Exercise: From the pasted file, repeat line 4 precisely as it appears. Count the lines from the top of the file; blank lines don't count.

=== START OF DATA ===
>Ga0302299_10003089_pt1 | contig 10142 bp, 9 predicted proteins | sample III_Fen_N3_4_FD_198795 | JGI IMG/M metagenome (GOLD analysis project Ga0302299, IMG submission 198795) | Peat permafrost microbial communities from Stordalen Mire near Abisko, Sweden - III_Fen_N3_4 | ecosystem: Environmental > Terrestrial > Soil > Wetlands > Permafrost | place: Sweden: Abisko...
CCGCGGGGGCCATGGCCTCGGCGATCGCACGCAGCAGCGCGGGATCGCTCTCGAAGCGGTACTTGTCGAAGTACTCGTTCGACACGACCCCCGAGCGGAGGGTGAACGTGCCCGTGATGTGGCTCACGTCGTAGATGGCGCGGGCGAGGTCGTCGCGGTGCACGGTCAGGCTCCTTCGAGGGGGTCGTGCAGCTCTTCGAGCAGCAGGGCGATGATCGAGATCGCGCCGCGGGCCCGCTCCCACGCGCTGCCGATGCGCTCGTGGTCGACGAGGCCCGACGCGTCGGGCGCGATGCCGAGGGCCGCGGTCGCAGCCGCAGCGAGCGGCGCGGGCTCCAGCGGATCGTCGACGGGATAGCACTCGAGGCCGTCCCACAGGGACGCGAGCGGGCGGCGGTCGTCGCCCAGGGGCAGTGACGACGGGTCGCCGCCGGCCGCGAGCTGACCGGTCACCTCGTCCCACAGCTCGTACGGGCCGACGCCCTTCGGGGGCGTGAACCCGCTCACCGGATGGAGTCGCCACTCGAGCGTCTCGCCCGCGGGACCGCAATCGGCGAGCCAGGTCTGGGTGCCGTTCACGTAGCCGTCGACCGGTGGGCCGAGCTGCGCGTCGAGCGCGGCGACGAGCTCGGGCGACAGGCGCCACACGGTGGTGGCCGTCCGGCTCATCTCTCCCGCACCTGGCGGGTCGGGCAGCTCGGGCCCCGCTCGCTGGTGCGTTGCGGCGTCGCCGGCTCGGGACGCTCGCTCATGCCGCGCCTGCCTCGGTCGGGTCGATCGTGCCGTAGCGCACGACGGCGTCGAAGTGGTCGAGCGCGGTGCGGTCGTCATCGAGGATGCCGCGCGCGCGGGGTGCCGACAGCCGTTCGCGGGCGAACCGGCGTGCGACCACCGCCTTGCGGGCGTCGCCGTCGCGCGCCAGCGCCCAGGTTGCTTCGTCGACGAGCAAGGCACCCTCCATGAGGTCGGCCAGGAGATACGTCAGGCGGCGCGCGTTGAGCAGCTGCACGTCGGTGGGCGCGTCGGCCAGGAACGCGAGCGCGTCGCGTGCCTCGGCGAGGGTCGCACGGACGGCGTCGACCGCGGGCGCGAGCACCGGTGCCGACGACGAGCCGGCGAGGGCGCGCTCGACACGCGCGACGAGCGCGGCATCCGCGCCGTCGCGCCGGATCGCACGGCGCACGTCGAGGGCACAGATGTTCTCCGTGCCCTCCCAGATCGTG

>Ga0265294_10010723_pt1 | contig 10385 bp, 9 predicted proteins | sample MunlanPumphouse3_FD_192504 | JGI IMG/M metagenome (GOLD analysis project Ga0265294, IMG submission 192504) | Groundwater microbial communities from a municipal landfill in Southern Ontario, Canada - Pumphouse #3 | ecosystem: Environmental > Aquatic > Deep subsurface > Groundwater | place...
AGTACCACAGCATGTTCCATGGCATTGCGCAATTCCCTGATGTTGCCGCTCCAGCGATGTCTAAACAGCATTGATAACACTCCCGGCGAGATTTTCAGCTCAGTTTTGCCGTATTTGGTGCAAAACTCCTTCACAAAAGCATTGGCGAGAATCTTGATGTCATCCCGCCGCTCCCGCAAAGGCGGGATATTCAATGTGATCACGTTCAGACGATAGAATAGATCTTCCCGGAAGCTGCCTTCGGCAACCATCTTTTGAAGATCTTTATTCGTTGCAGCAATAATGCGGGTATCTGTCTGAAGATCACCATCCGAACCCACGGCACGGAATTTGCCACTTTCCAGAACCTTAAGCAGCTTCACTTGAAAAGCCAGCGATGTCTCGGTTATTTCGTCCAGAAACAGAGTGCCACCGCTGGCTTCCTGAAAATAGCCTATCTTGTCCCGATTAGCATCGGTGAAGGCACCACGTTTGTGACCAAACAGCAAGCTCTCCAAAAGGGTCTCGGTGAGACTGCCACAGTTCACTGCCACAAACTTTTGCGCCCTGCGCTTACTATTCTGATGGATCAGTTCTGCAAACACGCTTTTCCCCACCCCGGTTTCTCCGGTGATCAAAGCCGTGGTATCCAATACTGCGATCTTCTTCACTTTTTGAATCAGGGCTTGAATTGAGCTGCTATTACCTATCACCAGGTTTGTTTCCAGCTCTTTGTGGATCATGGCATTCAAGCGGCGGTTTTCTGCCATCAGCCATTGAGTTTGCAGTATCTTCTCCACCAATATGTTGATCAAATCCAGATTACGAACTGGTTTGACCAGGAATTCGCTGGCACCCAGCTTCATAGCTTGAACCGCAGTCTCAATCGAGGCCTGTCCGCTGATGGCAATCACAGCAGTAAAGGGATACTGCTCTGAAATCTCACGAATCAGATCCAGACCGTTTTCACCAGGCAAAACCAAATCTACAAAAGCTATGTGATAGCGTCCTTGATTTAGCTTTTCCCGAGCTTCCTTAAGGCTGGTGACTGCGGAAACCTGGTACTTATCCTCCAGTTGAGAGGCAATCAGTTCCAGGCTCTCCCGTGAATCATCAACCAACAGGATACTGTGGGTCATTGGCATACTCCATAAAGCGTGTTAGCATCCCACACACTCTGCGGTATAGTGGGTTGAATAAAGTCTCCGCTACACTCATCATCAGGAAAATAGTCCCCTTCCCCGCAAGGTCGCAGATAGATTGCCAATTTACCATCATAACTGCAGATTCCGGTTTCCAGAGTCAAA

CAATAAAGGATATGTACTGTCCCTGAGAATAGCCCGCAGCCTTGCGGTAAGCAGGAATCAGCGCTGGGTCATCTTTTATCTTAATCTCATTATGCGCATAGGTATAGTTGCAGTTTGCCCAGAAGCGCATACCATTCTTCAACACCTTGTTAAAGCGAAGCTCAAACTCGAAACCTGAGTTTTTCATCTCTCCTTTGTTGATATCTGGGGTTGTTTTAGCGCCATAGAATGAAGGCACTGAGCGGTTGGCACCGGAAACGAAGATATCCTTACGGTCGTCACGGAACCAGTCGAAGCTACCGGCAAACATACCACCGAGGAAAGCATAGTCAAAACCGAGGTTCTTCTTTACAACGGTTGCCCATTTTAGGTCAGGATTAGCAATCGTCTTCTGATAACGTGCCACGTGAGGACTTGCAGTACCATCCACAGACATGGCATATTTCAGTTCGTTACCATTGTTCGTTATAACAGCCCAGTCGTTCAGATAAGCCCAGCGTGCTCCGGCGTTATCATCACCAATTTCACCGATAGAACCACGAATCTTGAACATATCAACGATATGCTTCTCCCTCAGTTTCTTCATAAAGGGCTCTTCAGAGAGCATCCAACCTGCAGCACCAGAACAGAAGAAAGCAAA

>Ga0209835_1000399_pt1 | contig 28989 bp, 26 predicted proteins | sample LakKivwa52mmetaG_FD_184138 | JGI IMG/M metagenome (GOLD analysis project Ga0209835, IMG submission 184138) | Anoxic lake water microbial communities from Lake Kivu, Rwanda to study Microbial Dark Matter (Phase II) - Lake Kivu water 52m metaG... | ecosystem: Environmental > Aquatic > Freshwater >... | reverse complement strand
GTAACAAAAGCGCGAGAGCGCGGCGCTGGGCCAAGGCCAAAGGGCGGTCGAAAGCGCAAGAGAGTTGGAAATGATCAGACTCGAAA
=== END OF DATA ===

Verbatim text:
AGTACCACAGCATGTTCCATGGCATTGCGCAATTCCCTGATGTTGCCGCTCCAGCGATGTCTAAACAGCATTGATAACACTCCCGGCGAGATTTTCAGCTCAGTTTTGCCGTATTTGGTGCAAAACTCCTTCACAAAAGCATTGGCGAGAATCTTGATGTCATCCCGCCGCTCCCGCAAAGGCGGGATATTCAATGTGATCACGTTCAGACGATAGAATAGATCTTCCCGGAAGCTGCCTTCGGCAACCATCTTTTGAAGATCTTTATTCGTTGCAGCAATAATGCGGGTATCTGTCTGAAGATCACCATCCGAACCCACGGCACGGAATTTGCCACTTTCCAGAACCTTAAGCAGCTTCACTTGAAAAGCCAGCGATGTCTCGGTTATTTCGTCCAGAAACAGAGTGCCACCGCTGGCTTCCTGAAAATAGCCTATCTTGTCCCGATTAGCATCGGTGAAGGCACCACGTTTGTGACCAAACAGCAAGCTCTCCAAAAGGGTCTCGGTGAGACTGCCACAGTTCACTGCCACAAACTTTTGCGCCCTGCGCTTACTATTCTGATGGATCAGTTCTGCAAACACGCTTTTCCCCACCCCGGTTTCTCCGGTGATCAAAGCCGTGGTATCCAATACTGCGATCTTCTTCACTTTTTGAATCAGGGCTTGAATTGAGCTGCTATTACCTATCACCAGGTTTGTTTCCAGCTCTTTGTGGATCATGGCATTCAAGCGGCGGTTTTCTGCCATCAGCCATTGAGTTTGCAGTATCTTCTCCACCAATATGTTGATCAAATCCAGATTACGAACTGGTTTGACCAGGAATTCGCTGGCACCCAGCTTCATAGCTTGAACCGCAGTCTCAATCGAGGCCTGTCCGCTGATGGCAATCACAGCAGTAAAGGGATACTGCTCTGAAATCTCACGAATCAGATCCAGACCGTTTTCACCAGGCAAAACCAAATCTACAAAAGCTATGTGATAGCGTCCTTGATTTAGCTTTTCCCGAGCTTCCTTAAGGCTGGTGACTGCGGAAACCTGGTACTTATCCTCCAGTTGAGAGGCAATCAGTTCCAGGCTCTCCCGTGAATCATCAACCAACAGGATACTGTGGGTCATTGGCATACTCCATAAAGCGTGTTAGCATCCCACACACTCTGCGGTATAGTGGGTTGAATAAAGTCTCCGCTACACTCATCATCAGGAAAATAGTCCCCTTCCCCGCAAGGTCGCAGATAGATTGCCAATTTACCATCATAACTGCAGATTCCGGTTTCCAGAGTCAAA